Book picks similar to
The Making and Unmaking of Empires: Britain, India, and America c. 1750-1783 by Peter James Marshall
The Urban Crucible: The Northern Seaports and the Origins of the American Revolution
Gary B. Nash - 1979
Through a century-long history of three seaport towns--Boston, New York, and Philadelphia--Gary Nash discovers subtle changes in social and political awareness and describes the coming of the revolution through popular collective action and challenges to rule by custom, law and divine will. A reordering of political power required a new consciousness to challenge the model of social relations inherited from the past and defended by higher classes. While retaining all the main points of analysis and interpretation, the author has reduced the full complement of statistics, sources, and technical data contained in the original edition to serve the needs of general readers and undergraduates.
About Face: A History of America's Curious Relationship with China, from Nixon to Clinton
James Mann - 1998
President Nixon and Secretary of State Kissinger began their diplomacy with China in an attempt to find a way out of Vietnam. The remaining Cold War presidents saw China as an ally against the Soviet Union and looked askance at its violations of international principles. With the end of communism and China's continued human rights abuses, the U.S has failed to forge a genuinely new relationship with China. This is the essential story of contemporary U.S./China policy.
The Perils of Peace: America's Struggle for Survival After Yorktown
Thomas Fleming - 2007
But the future of the 13 former colonies was far from clear. A 13,000 man British army still occupied New York City, and another 13,000 regulars and armed loyalists were scattered from Canada to Savannah, Georgia. Meanwhile, Congress had declined to a mere 24 members, and the national treasury was empty. The American army had not been paid for years and was on the brink of mutiny.In Europe, America's only ally, France, teetered on the verge of bankruptcy and was soon reeling from a disastrous naval defeat in the Caribbean. A stubborn George III dismissed Yorktown as a minor defeat and refused to yield an acre of "my dominions" in America. In Paris, Ambassador Benjamin Franklin confronted violent hostility to France among his fellow members of the American peace delegation.In his riveting new book, Thomas Fleming moves elegantly between the key players in this drama and shows that the outcome we take for granted was far from certain. Not without anguish, General Washington resisted the urgings of many officers to seize power and held the angry army together until peace and independence arrived. With fresh research and masterful storytelling, Fleming breathes new life into this tumultuous but little known period in America's history.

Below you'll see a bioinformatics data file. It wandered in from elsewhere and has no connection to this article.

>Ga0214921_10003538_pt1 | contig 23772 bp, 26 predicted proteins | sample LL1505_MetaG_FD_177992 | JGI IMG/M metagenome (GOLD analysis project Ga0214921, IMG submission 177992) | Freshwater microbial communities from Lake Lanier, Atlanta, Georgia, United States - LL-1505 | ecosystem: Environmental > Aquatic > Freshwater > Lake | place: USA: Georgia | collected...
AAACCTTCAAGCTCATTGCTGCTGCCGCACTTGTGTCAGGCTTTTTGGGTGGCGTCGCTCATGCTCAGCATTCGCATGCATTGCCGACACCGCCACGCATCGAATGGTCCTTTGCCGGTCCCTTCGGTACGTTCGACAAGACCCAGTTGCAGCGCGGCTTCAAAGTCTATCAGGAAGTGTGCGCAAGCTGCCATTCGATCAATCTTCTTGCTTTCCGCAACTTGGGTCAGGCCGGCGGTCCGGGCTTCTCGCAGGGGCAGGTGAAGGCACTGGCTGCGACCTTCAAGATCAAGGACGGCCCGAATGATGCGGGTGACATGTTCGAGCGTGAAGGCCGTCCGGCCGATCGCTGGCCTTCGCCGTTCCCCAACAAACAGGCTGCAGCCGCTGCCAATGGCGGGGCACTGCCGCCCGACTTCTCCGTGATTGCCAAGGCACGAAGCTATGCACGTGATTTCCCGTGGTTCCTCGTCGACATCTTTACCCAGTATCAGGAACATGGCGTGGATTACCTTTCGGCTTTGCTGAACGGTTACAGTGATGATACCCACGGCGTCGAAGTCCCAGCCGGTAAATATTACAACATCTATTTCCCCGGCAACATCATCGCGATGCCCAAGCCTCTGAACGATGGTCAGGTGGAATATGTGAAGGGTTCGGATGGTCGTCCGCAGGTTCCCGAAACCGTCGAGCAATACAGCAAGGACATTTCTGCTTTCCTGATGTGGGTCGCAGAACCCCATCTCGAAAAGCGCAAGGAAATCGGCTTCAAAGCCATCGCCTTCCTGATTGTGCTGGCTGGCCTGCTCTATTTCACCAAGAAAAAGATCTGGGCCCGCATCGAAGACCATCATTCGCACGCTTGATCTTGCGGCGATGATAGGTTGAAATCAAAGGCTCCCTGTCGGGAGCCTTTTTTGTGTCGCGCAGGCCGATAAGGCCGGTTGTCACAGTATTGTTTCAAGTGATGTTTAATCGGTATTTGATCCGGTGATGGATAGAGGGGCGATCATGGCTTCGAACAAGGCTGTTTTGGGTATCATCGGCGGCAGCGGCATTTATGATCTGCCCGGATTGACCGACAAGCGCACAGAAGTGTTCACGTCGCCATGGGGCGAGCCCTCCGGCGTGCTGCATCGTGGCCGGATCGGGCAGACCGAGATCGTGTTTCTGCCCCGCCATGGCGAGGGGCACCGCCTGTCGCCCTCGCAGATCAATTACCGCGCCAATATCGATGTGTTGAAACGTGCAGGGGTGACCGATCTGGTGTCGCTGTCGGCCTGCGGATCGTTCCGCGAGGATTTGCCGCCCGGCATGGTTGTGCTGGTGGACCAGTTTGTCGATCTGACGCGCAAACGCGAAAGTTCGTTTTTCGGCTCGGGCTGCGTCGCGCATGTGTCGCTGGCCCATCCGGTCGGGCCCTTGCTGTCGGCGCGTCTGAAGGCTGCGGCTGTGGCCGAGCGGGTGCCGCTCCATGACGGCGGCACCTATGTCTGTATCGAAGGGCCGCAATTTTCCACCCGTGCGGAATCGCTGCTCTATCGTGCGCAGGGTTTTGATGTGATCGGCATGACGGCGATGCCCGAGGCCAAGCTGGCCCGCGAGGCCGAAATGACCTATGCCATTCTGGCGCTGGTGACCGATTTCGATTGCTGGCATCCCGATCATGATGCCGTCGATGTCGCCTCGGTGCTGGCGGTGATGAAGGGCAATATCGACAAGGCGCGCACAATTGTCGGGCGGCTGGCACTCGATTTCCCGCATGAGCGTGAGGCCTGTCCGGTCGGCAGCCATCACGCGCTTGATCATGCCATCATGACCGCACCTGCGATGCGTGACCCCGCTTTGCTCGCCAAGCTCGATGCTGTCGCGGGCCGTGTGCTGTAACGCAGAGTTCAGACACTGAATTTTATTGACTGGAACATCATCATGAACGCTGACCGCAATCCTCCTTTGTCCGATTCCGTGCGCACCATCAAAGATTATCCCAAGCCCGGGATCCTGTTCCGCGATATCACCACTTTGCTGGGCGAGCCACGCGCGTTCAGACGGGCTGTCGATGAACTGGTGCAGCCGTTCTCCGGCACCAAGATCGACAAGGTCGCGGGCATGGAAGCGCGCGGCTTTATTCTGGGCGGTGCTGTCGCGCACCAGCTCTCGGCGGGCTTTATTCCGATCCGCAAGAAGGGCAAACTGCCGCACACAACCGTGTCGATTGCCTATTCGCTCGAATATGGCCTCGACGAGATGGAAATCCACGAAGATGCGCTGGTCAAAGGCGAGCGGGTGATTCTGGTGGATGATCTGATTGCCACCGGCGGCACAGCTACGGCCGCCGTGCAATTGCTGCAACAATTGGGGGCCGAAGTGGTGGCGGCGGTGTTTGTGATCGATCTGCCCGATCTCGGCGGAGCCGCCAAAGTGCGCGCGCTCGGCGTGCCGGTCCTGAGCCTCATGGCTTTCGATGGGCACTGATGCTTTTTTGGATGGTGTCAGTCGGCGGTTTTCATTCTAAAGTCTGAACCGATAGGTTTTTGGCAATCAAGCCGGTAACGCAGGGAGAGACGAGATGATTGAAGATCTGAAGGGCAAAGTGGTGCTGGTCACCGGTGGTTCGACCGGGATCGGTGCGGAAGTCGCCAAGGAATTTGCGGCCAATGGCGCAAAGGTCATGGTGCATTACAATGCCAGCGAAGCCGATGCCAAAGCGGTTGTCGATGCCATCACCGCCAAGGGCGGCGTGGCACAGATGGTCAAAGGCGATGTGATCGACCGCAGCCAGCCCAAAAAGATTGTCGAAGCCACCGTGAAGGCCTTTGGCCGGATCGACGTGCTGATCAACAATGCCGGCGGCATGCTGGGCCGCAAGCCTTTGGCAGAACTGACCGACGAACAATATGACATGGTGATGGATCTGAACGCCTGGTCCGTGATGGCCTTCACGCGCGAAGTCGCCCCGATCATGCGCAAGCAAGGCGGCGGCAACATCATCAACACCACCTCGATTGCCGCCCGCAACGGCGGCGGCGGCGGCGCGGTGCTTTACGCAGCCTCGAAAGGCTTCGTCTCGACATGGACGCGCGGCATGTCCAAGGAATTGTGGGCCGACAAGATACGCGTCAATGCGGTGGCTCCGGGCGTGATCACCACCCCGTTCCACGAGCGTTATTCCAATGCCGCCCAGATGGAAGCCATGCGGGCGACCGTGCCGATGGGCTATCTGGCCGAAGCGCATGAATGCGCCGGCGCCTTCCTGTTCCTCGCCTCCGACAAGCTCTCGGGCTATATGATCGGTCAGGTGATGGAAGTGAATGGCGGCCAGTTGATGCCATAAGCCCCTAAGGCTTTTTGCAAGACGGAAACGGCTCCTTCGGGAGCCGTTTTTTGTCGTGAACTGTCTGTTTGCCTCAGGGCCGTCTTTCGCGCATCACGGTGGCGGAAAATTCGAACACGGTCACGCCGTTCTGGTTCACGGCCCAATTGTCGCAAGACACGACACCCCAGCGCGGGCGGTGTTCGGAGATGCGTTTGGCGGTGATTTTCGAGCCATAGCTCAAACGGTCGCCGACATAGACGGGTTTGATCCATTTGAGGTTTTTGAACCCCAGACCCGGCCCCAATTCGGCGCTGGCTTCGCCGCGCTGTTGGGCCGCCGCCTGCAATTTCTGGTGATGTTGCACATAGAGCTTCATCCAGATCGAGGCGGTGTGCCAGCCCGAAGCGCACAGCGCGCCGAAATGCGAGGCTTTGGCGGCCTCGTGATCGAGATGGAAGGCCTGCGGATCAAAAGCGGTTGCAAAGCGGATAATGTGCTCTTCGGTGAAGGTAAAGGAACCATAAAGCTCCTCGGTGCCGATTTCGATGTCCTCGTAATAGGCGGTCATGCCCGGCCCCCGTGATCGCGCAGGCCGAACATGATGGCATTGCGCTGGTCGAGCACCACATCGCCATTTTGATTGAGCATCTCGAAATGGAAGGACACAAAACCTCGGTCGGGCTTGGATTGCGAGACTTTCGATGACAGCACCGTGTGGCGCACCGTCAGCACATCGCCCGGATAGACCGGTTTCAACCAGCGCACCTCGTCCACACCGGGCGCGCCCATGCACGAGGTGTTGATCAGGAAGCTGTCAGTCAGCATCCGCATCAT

Cold War and the Color Line: American Race Relations in the Global Arena (Revised)
Thomas Borstelmann - 2002
The effort to contain the growing influence of the Soviet Union resulted in the Cold War, a conflict that emphasized the American commitment to freedom. The absence of that freedom for nonwhite American citizens confronted the nation's leaders with an embarrassing contradiction.Racial discrimination after 1945 was a foreign as well as a domestic problem. World War II opened the door to both the U.S. civil rights movement and the struggle of Asians and Africans abroad for independence from colonial rule. America's closest allies against the Soviet Union, however, were colonial powers whose interests had to be balanced against those of the emerging independent Third World in a multiracial, anticommunist alliance. At the same time, U.S. racial reform was essential to preserve the domestic consensus needed to sustain the Cold War struggle.The Cold War and the Color Line is the first comprehensive examination of how the Cold War intersected with the final destruction of global white supremacy. Thomas Borstelmann pays close attention to the two Souths--Southern Africa and the American South--as the primary sites of white authority's last stand. He reveals America's efforts to contain the racial polarization that threatened to unravel the anticommunist western alliance. In so doing, he recasts the history of American race relations in its true international context, one that is meaningful and relevant for our own era of globalization.
American Revolution: A History From Beginning to End (One Hour History Revolution Book 2)
Henry Freeman - 2016
The colonists were fighting for rights they felt they deserved, not only as British citizens, but as human beings. The belief that rights to life, liberty, and the pursuit of happiness were God given and not dependent upon any government or ruler gave the revolutionaries the courage to fight against overwhelming odds and eventually win their freedom. Inside you will read about... ✓ A Series of Oppressions ✓ Death and Taxes ✓ Out of Many, One ✓ War in Earnest ✓ Voices of Liberty ✓ Independence And more! The new government they created for the United States of America would be unlike anything seen before in world history, and their fight has continued to change the world to this day.
As If an Enemy's Country: The British Occupation of Boston and the Origins of Revolution
Richard Archer - 2009